Custom authentication

You can use the official solidus_auth_devise gem to provide a Spree::User model and basic authentication for Solidus. See its documentation for additional setup instructions.

Solidus requires a User model in order to take advantage of all its features. This model can have any name, and Solidus can integrate with your application's existing authentication system.

In this guide, we'll explore the steps required to create a User model from scratch, use an authentication solution like Devise , or integrate your application's existing User model.

Basic requirements

In order to use a custom user model, your model should have:

  • An integer id column: Solidus uses integers for all foreign keys, so you need to use integer IDs in your user model. You may use other types of IDs by changing the types of the foreign key columns, but this is generally discouraged.

  • A password attribute: This is needed if you use the stock solidus_frontend or solidus_backend gems. You can implement the attribute however you see fit.

This is all you need for now. The rest of the requirements will be implemented in the next steps!

Preparing your user class

With the generator

Solidus ships with a generator to prepare and configure your custom user class throughout the application. Just run the following:

$ rails g spree:custom_user MyStore::User

This will do the following:

  • Generate a migration to add some required columns to the custom model's table.

  • Set Spree.user_class to your custom model's class name, so that Solidus knows to use it in association and throughout the store.

  • Implement some authentication helpers required by solidus_backend and solidus_frontend in lib/spree/authentication_helpers.rb.

At this point, you'll need to migrate your database to add the new columns:

$ rails db:migrate

You may also want to customize the helpers in lib/spree/authentication_helpers.rb.

Without the generator

Add the required columns

The first step is to add the columns Solidus expects to the users table:

  • spree_api_key: a string containing the user's API key. This should be limited to 48 characters.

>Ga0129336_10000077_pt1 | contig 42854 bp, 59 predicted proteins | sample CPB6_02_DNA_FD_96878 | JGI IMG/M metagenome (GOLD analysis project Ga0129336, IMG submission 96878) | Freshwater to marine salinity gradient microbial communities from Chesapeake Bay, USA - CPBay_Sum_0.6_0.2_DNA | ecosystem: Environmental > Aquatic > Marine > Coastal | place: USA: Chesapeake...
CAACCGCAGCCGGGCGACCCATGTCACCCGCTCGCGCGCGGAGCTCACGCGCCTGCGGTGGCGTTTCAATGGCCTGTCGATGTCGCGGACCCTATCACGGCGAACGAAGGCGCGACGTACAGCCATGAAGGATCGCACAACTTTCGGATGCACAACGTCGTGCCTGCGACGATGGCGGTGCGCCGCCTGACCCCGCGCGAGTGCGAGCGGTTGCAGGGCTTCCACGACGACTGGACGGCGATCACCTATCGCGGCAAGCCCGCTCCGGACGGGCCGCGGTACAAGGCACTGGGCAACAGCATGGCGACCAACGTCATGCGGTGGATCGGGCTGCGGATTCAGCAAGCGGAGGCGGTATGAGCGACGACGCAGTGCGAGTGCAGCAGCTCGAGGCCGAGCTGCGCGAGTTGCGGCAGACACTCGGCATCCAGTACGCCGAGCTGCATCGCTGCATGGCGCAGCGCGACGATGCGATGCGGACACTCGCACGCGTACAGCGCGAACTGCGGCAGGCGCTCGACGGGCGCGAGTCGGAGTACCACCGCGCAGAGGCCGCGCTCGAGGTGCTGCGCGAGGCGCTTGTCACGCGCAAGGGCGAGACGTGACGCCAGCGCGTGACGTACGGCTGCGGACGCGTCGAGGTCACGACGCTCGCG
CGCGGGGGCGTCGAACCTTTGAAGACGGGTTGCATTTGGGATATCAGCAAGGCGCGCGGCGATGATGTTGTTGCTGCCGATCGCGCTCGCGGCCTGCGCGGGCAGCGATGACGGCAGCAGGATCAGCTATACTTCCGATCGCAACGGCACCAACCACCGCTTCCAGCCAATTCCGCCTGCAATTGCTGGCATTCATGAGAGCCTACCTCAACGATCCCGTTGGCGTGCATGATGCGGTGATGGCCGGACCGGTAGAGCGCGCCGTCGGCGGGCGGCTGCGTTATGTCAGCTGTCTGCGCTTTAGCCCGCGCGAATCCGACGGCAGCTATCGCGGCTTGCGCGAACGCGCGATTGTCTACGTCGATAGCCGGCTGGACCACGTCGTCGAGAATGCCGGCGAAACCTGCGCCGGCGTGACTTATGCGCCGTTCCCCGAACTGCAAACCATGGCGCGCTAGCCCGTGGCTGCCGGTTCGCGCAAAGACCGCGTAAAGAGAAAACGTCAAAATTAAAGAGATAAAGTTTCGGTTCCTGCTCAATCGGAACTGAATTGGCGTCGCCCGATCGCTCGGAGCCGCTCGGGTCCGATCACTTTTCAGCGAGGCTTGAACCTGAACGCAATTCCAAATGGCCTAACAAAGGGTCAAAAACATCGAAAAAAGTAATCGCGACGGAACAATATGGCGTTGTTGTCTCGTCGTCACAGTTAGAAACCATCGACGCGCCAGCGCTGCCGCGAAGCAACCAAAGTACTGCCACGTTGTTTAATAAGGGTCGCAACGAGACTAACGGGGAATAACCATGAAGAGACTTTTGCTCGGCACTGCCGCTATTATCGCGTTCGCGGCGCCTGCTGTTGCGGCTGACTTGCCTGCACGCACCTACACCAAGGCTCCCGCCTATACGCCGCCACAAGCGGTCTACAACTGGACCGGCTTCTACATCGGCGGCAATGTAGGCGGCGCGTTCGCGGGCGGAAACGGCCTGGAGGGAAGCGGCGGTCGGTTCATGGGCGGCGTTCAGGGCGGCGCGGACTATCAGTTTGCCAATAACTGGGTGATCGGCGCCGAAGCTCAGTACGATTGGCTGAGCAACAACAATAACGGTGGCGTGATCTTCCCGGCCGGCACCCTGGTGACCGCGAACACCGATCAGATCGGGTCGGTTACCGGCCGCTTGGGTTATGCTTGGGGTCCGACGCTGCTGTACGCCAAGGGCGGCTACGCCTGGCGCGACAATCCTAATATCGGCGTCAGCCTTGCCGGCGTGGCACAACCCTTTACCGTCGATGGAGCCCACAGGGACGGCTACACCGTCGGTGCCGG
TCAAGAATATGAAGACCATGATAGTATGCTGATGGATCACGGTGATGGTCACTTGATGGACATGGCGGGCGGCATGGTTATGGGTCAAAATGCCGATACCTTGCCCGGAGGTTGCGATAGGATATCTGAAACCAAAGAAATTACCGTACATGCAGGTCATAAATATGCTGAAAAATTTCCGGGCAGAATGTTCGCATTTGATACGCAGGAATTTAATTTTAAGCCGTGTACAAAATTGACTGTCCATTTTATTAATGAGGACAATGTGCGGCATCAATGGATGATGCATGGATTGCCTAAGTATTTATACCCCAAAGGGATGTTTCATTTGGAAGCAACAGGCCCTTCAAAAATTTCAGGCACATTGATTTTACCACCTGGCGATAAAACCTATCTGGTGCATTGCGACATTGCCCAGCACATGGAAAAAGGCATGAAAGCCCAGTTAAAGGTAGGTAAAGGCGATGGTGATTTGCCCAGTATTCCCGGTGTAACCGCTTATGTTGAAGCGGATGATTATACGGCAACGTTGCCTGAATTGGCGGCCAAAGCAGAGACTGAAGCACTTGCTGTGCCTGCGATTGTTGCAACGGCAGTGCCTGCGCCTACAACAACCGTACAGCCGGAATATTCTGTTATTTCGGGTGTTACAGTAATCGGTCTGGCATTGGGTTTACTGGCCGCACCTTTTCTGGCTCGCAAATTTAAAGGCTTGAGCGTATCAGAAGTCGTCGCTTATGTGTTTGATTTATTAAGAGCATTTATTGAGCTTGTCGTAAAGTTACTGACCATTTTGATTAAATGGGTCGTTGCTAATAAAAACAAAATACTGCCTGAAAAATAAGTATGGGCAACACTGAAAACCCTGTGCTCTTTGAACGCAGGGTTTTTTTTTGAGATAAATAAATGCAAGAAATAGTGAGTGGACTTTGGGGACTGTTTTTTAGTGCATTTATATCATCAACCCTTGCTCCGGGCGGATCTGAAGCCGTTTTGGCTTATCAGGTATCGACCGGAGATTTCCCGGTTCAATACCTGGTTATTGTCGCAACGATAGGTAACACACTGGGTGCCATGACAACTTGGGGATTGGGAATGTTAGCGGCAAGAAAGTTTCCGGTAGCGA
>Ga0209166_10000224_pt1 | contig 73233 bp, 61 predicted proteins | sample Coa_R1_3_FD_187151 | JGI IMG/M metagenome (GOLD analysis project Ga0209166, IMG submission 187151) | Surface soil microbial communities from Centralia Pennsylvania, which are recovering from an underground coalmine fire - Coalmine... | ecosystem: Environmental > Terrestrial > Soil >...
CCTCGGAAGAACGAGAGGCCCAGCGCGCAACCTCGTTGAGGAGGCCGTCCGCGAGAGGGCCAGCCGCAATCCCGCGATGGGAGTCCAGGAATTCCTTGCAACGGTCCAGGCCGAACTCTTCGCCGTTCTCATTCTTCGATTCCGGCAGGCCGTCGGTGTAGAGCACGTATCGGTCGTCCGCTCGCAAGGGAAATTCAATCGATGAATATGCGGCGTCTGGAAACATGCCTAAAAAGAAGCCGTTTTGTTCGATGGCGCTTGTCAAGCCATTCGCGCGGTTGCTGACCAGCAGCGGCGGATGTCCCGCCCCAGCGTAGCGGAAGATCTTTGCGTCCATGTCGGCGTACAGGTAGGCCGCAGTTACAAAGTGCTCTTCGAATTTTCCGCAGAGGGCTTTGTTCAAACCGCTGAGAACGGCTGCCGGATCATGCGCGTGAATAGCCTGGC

• bill_address_id: an integer containing the ID of the Spree::Address that should be used as the user's billing address.

  • ship_address_id: an integer containing the ID of the Spree::Address that should be used as the user's shipping address.

You can easily add these with the following migration:

$ rails g migration AddAuthColumnsToUsers \
spree_api_key:string{48} \
bill_address_id:integer \
ship_address_id:integer

Once the migration has been generated, you can migrate the database:

$ rails db:migrate

spree_current_user helper

If you use the stock solidus_frontend or solidus_backend gems, you need to provide a spree_current_user helper method in your ApplicationController:

app/controllers/application_controller.rb
class ApplicationController < ActionController::Base
helper_method :spree_current_user
def spree_current_user
# If your gem already provides a current_user method,
# you may simply wrap it in spree_current_user. If not,
# you'll need some additional custom logic here.
current_user
end
# ...
end

Add authentication helpers

If you use the stock solidus_frontend or solidus_backend gems, you need to provide authentication helpers so that users can sign up, log in, and log out:

app/controllers/application_controller.rb
class ApplicationController < ActionController::Base
helper_method :spree_login_path
helper_method :spree_signup_path
helper_method :spree_logout_path
def spree_login_path
login_path
end
def spree_signup_path
signup_path
end
def spree_logout_path
logout_path
end
# ...
end

Adding Solidus user methods

The Spree::UserMethods module provides extensive integration for a User model, creating associations and allowing it to interact with major models in Solidus like Spree::Order.

To add user methods to your User model, include Spree::UserMethods :

app/models/my_store/user.rb
module MyStore
class User
include Spree::UserMethods
# ...
end
end